But it’s surprising how many people still believe the cash printed by our government is backed by a massive stack of gold bars kept in a secret vault deep beneath a giant pysanka.

(We checked. There’s nothing there except a bunch of empty egg dying kits.)

In fact, the Canadian government has pretty much sold all of our gold reserves. And while there are a few governments that still keep gold squirrelled away, not a single nation uses the gold standard to regulate the minting of currency.

This being the case, what exactly is used to back fiat currency? Here’s a great quote that succinctly answers this question:

“In contrast to commodity-based money… fiat money is backed entirely by the full faith and trust in the government that issued it.”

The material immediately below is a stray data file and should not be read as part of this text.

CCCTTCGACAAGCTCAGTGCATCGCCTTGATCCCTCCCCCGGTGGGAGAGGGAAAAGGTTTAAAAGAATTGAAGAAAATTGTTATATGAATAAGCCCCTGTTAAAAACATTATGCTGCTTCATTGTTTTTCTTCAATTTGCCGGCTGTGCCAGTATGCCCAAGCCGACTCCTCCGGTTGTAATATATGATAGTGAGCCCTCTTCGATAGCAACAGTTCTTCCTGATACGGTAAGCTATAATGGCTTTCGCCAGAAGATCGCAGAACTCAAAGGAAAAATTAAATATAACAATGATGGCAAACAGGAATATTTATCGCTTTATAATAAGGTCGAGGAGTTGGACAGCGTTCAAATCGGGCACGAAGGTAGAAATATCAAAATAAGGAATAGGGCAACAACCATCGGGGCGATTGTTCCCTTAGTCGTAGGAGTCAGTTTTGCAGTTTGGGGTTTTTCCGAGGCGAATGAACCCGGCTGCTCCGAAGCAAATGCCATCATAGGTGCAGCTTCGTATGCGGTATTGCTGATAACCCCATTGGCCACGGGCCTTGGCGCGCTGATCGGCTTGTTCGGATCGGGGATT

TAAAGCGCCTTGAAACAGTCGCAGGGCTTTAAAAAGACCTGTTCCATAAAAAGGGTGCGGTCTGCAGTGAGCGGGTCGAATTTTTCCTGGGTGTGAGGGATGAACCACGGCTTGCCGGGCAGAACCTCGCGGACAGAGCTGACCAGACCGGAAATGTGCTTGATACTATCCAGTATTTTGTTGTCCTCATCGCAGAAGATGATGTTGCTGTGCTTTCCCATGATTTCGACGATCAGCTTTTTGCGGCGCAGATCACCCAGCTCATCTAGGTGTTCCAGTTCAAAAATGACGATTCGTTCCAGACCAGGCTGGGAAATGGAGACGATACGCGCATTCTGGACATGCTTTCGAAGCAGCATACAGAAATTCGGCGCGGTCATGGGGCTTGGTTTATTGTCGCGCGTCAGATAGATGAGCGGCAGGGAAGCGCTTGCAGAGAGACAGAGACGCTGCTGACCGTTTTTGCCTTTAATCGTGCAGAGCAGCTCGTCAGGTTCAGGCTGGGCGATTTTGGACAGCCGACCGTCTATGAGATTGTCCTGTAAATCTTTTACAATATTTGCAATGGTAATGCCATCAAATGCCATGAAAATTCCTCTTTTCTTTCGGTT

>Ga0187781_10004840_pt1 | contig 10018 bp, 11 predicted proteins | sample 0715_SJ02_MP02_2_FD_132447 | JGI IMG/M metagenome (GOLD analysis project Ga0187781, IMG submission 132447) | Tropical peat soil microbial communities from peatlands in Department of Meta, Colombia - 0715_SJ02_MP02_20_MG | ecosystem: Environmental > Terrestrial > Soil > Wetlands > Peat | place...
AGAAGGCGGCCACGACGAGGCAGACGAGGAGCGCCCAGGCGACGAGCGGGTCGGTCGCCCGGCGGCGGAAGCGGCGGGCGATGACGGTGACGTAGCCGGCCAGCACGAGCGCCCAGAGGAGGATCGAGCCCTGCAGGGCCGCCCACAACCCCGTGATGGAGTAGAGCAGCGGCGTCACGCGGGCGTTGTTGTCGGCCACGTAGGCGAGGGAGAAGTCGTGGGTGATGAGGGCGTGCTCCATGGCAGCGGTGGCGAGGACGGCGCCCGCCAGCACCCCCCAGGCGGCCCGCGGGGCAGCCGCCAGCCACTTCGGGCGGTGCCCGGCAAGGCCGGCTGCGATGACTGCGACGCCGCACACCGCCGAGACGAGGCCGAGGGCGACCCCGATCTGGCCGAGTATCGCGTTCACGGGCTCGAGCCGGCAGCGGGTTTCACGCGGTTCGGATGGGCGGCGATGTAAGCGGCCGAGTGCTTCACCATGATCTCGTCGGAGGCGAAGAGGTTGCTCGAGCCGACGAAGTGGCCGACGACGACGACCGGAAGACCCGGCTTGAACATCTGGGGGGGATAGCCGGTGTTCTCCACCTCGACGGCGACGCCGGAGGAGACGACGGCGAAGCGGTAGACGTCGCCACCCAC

Investopedia

Wow. If anyone else just reeled into an existential crisis, you’re welcome to join us over here in the corner; we’ll be rocking back and forth and muttering about our current level of faith and trust in the government.

Money myth: fiat currency holds its value over time

This isn’t even remotely true. Who writes these things?

Facts: in 1913, a dollar’s purchasing power was the equivalent of over $29 in 2022 fiat currency. By 1950, a dollar’s value had dropped to under $12 in today’s money. In 1990, a dollar was worth $2.20 compared to a 2022 buck.

While the purchasing power of fiat currency may rise and fall over short intervals, it always loses value over the long term. The second you drive a new dollar off the lot, it starts to depreciate.